It has been argued many times in previous editions of “Motion Control” that low resonant frequency results in systems that are springy and bouncy, and that can be difficult to control. This is particularly problematic when using closed-loop control, which is finding increasing use in all manner of systems. But this can be bothersome even in manually controlled mobile equipment.

An example problem will help point out the differences: Assume you must move a 50,000-lb dead weight load vertically at 10 in./sec with a cylinder that has low-friction seals and very little other friction loading. The example is set up to compare the results when the power unit supplies a constant 2250 psig to those when the power unit supplies a constant 4500 psig. Optimal sizing technology has been applied to obtain the solution. The table shows the results of the two designs.

Table 1 — System performance compared when using two different system pressures to achieve identical force and speed goals in steady state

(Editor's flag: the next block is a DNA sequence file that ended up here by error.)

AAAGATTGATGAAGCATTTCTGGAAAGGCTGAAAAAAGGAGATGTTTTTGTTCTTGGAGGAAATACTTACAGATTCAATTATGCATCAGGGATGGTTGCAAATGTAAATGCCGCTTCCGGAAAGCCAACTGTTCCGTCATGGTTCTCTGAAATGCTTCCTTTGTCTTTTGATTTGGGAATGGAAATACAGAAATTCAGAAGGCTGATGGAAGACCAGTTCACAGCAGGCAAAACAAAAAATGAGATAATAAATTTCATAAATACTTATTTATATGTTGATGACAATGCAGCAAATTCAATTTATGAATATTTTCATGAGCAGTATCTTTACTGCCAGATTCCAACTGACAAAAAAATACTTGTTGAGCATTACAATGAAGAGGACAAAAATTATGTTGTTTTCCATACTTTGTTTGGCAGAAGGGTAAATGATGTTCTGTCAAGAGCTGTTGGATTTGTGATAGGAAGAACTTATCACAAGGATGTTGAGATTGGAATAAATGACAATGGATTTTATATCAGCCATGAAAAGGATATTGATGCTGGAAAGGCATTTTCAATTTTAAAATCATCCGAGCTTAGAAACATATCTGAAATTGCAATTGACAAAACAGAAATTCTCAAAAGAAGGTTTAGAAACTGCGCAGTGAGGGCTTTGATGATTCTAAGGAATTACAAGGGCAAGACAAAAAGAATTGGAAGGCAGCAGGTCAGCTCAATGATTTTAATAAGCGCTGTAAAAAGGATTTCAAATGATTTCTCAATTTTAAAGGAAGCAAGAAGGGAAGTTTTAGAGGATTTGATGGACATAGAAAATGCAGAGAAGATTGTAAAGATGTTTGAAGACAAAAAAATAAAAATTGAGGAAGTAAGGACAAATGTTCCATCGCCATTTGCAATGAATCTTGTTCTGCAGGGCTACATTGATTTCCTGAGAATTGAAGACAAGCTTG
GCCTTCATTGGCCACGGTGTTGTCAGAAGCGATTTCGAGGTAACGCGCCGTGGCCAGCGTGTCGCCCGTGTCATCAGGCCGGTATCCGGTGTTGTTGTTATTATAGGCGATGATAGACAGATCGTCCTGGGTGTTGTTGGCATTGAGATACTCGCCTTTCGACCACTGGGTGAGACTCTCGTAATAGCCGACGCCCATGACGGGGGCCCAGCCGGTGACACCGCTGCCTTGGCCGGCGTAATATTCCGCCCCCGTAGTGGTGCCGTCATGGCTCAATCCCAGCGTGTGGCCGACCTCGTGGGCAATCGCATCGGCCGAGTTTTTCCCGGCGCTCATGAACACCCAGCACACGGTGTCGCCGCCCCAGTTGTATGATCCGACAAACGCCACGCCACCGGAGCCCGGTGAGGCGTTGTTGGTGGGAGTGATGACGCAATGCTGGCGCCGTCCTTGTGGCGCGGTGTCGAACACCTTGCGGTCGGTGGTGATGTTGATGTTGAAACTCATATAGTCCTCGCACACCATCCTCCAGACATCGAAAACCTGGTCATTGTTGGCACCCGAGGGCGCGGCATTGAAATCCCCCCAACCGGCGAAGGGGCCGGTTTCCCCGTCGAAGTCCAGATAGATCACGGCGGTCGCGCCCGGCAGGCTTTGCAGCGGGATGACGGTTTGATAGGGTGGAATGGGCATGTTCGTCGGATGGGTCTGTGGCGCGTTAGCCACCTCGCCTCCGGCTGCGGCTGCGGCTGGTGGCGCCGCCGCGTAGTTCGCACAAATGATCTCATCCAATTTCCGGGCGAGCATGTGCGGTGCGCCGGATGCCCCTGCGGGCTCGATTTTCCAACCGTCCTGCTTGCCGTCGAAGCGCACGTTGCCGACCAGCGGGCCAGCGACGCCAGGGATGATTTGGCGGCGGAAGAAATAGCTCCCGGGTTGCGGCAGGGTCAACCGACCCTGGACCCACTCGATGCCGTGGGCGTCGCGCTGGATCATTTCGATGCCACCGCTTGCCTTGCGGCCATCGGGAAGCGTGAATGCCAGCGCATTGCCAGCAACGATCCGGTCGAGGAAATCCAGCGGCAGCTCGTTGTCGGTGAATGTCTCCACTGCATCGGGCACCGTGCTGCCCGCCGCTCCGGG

System comparison

The values in red are the design objectives, and the values in blue are the calculated results. This display ploy has been used to emphasize that in both cases — 2250 psi vs. 4500 — the force-velocity goals as well as other parameters are identical. In this way, we can easily see the effect only of changing the system design pressure.


Item 8 in the table is the key calculated parameter. With the lower pressure, the frequency is 9.7 Hz, but it drops to 6.8 Hz when the design pressure is raised to 4500 psi. There is about a 42% increase in the resonant frequency for having lowered the pressure. Many times this will mean the difference between a successful and a failed application.

Another important parameter is Item 15, the servoloop stiffness. Because it uses a position transducer and feedback control, it is generally believed that a servoloop is infinitely stiff. That is another misconception to be covered in a future issue. The proportionally controlled positional servoloop behaves like a spring. When the pressure is 2250 psi, the stiffness is 2 million lb/in. However, with the higher pressure, stiffness drops to about 60% of that value. The stiffness is a measure of the servoloop’s ability to hold its position against a varying load. The higher, the better.

Note also the positioning errors in Items 13 an 14. Item 13 is a measure of the servoloop’s ability to achieve a commanded position in steady state. With the lower pressure, it will find commanded position within 0.0625 in., whereas it can only find it within 0.1 in. with the higher pressure.